By Ellen McGirt
April 25, 2017

After the first round of death threats, the workers decided to wear flak jackets with special helmets. They came in under the cover of night. They obscured their faces with cloth, like olde tyme bandits. Even the trucks came in disguise, the names of their owners covered with cardboard and tape. The entire process was protected by hidden police snipers, other law enforcement stood guard over barricades and waved away a small group of protesters holding candles and growling warnings of retribution.

All of this to remove an obelisk of stone, barely 35 feet high.

The Battle of Liberty Place monument was the first of four Confederate-era monuments scheduled for removal in New Orleans; by 4 a.m. Monday morning it was on its way to storage. It originally honored members of a white supremacist paramilitary group who fought against the city’s racially integrated police force in 1874. But New Orleans Mayor Mitch Landrieu, who has called for the removals since 2015, said the monuments are better signposts of the past than a marker of the future.

“Relocating these Confederate monuments is not about taking something away from someone else,” Landrieu said in a statement. “This is not about politics, blame or retaliation. This is not a naive quest to solve all our problems at once. This is about showing the whole world that we as a city and as a people are able to acknowledge, understand, reconcile — and most importantly– choose a better future.”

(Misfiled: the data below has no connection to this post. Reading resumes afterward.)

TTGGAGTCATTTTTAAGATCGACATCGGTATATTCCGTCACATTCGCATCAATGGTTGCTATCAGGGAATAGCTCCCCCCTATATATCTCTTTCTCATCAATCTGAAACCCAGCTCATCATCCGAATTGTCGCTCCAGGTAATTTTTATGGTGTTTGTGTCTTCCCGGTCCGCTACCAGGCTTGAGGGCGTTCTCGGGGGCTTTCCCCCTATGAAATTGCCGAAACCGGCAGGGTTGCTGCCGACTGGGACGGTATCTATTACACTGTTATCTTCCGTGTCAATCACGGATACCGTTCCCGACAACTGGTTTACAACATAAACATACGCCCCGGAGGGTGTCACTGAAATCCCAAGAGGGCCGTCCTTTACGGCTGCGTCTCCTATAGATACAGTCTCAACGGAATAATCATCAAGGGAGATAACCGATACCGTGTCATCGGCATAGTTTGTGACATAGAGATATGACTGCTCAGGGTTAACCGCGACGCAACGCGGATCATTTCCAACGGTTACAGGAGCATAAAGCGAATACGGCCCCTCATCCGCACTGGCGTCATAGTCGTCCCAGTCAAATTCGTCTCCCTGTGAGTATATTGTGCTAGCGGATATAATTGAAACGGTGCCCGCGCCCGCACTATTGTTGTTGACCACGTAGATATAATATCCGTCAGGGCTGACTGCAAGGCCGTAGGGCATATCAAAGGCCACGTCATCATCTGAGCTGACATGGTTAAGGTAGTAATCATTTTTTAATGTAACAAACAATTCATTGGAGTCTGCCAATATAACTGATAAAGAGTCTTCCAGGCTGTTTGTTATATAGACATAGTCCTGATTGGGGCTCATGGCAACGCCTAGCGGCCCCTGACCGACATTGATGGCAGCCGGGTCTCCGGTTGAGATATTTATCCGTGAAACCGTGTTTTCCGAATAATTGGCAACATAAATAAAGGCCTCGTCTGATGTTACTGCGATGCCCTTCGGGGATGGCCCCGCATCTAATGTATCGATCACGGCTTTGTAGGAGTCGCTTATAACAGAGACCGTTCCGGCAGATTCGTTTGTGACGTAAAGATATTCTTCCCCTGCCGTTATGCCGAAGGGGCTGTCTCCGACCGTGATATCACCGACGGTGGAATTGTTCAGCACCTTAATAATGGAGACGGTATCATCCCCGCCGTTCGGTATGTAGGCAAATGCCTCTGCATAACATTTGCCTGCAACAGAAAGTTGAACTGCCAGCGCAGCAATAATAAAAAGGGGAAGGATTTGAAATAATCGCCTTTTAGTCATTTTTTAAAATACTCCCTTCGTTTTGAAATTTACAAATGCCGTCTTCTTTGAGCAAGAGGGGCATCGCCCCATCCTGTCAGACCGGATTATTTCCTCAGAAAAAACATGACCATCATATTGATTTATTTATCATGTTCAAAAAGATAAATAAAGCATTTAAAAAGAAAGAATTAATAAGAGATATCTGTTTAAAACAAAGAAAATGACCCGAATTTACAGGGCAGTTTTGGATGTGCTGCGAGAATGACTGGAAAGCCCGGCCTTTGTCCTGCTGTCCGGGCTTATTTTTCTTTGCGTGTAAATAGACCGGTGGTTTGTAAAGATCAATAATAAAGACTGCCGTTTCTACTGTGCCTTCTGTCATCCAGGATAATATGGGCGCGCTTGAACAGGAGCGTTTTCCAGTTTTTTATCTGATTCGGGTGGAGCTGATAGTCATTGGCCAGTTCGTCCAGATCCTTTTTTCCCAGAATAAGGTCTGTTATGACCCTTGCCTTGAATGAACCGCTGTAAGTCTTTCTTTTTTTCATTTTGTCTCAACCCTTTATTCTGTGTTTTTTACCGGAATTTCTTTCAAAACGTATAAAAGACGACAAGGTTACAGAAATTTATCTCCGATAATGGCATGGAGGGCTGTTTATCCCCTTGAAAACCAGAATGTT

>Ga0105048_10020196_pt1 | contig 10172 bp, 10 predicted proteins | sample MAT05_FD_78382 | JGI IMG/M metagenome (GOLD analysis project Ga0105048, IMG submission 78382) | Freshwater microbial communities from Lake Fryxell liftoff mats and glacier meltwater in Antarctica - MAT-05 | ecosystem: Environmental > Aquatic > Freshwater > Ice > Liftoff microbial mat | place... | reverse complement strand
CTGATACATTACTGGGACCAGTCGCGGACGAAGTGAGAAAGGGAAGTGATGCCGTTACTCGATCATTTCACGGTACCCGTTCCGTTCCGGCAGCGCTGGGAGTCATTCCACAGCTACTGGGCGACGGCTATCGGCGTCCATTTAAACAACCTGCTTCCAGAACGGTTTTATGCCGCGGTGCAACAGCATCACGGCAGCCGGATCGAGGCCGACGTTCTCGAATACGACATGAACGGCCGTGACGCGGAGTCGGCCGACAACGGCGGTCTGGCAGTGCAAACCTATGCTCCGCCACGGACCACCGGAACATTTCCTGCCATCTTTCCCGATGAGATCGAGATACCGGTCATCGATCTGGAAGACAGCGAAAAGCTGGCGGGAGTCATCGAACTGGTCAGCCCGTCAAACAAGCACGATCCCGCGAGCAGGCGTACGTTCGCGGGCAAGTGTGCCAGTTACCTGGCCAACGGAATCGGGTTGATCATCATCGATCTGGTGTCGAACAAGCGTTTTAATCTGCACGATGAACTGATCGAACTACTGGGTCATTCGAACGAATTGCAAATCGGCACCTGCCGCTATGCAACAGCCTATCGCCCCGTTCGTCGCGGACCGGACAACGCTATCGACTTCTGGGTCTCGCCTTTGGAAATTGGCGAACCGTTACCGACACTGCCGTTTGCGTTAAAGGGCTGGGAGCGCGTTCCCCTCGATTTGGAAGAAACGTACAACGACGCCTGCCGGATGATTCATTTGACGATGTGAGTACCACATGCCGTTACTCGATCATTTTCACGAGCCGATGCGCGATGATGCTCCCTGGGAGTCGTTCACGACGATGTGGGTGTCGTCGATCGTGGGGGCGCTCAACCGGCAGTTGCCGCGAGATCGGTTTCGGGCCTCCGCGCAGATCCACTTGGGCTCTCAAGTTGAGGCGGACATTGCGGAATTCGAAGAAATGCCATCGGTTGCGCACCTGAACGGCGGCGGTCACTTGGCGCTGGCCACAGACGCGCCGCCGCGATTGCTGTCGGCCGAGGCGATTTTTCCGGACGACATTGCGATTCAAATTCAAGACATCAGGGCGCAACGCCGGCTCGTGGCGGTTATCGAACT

The three additional monuments – Generals Robert E. Lee and P.G.T. Beauregard, and Confederate President Jefferson Davis – will all end up in museums eventually. But Landrieu called the Battle of Liberty Place “the most offensive” of the four.

Today, the fight rages on, a local version of what we all must eventually face: A complicated history. “The most intellectually bankrupt argument in support of the white supremacist monuments the New Orleans City Council slated to remove declares that to remove them from the city landscape would make us guilty of rewriting history,” says Jarvis DeBerry, the deputy opinions editor for Nola.com. “Apparently, the crime of rewriting history is far worse than the crime of being a warmongering, secessionist white supremacist.”

As America struggles with its largely unexamined past, there will be more city council fights, more angry vigils and more construction workers pressed into combat-level duty. That’s what white supremacy does. It fights for its rights, often with violence. But history doesn’t have to be written in stone, and we don’t have to avoid difficult conversations because we’re afraid of the response.

The Battle of Liberty Place monument will continue to speak for itself, so I’ll give it the last word. From the inscription:

“United States troops took over the state government and reinstated the usurpers but the national election November 1876 recognized white supremacy in the South and gave us our state.”

 

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